5. Hanzou

    Hanzou Grandmaster

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    Proficient, not Excellent.
     
  6. Hanzou

    Hanzou Grandmaster

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    Wrestlers tend to have little trouble taking down strikers, and all they do is grapple with other grapplers.
     
  7. Buka

    Buka Grandmaster

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    The boxer in that video is skilled and comfortable in the drill. He is also a blue belt in BJJ and is well aware of this drill. It says so right under that vid.

    "Believe it or not, a lot of jiu jitsu practitioners believe they can get a good boxer to the ground. Unless you train takedowns regularly or train takedowns and clinching against someone throwing punches, your timing is going to be way off. With this said, it is a bit of a unfair comparison because the boxer is also a blue belt in jiu-jitsu and he knows the objective of this demo/drill. Which is enough to prevent a clinch or takedown. However, it also goes to show that it may not always be that easy getting a takedown or clinch on an opponent. Since this demo, we have been working a lot more takedown drills against striking."

    As for starting a roll from the knees, I like it. I find it safer, in a less-nagging-little-injuries-way, than standing....unless you have really good mats. Not every place I've trained has had really good mats.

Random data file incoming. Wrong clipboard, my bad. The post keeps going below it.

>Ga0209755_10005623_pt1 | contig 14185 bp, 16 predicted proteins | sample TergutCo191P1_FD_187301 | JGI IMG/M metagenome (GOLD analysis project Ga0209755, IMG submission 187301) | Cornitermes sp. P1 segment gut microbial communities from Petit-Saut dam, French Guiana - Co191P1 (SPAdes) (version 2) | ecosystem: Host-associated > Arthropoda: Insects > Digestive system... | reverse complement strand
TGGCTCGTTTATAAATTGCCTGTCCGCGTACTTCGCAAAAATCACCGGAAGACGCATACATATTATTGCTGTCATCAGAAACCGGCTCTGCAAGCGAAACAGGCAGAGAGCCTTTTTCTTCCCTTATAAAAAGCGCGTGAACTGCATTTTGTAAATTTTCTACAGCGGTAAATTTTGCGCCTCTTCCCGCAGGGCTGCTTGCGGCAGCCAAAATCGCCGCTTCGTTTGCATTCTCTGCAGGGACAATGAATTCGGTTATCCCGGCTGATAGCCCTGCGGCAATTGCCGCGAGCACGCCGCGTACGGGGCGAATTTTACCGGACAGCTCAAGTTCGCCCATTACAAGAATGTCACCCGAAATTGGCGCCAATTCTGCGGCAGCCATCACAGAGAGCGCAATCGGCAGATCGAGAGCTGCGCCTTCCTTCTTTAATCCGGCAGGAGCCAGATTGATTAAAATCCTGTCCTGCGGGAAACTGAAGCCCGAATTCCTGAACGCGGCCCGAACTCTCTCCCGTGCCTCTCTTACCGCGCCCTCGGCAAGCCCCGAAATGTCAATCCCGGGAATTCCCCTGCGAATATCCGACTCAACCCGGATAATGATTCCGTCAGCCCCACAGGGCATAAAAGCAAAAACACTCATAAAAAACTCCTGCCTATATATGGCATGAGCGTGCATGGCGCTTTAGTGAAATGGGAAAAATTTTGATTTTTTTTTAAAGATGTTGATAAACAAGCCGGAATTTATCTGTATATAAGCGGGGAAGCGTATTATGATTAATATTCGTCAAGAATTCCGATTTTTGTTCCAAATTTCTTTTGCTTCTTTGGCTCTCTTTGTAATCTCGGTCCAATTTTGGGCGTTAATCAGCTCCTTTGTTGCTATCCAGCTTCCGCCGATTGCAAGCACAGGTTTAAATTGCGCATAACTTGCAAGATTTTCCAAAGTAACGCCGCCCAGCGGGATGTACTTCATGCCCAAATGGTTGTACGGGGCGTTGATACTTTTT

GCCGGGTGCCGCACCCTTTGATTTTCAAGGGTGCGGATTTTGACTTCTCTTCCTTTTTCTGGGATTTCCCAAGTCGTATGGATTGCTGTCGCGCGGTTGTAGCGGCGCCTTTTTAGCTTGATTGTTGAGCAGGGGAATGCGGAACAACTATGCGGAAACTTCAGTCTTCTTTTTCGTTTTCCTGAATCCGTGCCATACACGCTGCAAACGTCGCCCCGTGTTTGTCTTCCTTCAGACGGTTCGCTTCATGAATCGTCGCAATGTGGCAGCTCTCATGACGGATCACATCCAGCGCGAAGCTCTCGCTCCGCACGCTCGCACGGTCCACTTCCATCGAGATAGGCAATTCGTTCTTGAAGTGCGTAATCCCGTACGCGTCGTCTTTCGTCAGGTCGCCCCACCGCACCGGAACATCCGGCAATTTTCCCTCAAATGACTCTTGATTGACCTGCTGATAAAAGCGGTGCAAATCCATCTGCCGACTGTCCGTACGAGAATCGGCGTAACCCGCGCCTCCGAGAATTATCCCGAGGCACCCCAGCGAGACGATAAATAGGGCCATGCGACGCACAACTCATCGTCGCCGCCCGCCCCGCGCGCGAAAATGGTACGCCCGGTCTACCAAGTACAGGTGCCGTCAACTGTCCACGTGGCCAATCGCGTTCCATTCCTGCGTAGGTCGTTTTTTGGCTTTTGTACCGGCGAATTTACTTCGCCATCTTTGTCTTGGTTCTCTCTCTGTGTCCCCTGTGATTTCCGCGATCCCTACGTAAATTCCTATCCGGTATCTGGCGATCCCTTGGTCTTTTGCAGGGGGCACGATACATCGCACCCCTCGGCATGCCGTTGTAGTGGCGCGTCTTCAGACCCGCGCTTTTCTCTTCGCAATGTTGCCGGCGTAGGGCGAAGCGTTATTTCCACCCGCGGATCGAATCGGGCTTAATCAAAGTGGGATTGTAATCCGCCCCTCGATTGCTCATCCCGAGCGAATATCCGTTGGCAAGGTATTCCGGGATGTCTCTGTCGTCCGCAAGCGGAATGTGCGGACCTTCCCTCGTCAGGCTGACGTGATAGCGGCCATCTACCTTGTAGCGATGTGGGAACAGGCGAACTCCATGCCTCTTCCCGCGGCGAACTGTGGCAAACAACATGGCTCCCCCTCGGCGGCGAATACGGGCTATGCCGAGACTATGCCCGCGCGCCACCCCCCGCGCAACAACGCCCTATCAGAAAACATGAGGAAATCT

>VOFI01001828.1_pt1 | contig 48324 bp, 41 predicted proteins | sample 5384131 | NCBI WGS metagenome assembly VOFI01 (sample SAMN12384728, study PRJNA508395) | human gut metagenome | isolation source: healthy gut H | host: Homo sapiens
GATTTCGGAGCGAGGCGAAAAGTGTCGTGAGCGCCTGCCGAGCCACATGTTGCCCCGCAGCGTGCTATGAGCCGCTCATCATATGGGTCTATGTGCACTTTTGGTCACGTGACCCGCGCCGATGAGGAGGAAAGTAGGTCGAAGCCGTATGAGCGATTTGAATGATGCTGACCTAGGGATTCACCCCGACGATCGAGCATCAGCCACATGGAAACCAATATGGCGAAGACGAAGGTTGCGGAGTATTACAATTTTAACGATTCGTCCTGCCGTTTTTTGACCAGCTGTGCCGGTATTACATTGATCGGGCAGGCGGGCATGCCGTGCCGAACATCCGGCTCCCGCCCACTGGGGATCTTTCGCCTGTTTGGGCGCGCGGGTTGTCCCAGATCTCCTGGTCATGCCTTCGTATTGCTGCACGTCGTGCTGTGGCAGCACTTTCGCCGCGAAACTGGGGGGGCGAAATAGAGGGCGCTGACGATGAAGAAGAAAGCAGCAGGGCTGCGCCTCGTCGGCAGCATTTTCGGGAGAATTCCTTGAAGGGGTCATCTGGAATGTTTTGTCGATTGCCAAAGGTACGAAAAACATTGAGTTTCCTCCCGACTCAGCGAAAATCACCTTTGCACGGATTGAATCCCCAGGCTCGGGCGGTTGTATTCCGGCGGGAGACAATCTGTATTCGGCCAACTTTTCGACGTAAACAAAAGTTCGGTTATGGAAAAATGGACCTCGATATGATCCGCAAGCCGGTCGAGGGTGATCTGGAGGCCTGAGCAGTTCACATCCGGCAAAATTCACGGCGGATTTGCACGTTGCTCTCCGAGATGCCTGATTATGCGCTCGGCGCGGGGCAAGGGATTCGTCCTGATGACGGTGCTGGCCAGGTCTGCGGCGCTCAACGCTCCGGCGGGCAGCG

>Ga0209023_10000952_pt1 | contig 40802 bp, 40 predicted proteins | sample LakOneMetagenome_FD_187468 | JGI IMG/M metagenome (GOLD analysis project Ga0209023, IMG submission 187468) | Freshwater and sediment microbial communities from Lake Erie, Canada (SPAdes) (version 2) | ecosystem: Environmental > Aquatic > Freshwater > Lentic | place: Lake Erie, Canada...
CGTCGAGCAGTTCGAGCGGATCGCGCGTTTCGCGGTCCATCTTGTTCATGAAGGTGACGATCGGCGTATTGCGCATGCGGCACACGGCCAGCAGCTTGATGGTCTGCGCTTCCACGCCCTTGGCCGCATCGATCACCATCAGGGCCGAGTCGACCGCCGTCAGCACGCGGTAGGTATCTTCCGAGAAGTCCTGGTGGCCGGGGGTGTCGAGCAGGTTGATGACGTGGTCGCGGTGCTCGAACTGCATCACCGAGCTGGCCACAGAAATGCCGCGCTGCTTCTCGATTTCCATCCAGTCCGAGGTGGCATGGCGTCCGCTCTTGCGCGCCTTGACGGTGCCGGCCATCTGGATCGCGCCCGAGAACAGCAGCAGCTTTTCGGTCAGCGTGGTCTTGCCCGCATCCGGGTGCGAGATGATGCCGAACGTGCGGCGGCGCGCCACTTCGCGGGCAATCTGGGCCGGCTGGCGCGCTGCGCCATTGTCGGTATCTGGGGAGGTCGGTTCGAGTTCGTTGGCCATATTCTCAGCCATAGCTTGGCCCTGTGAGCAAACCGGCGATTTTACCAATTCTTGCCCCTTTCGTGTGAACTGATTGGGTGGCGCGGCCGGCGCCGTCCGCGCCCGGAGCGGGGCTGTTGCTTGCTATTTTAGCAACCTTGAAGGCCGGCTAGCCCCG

When you're young, it's not that big a deal getting taken down twenty times a night. Once you're past your mid thirties, it becomes an entirely different animal. Yes, yes, you have to know how to fall. But in those twenty take downs a night, one or two are going to be off. And that's where those nagging little bruises, twists, cranks, pulls start to pile up. Especially if you're training three or four nights a week. I think for the first couple years in BJJ more starting from the knees should be done than starting from stand up.

    In my first BJJ school, once every couple weeks we'd start from standing. Oh, my God, it was like Christmas for me! Then, down we'd eventually go - and it was back to work. But, man, I sure did enjoy those standing times. I can see if a student has no Martial experience that he/she would be better off with more stand up beginnings to rolls.

    And let's keep in mind something as we watch that video. It was one drill out of, I'm sure, a boot load of different drills and training methods.
     
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  8. kempodisciple

    kempodisciple MT Moderator Staff Member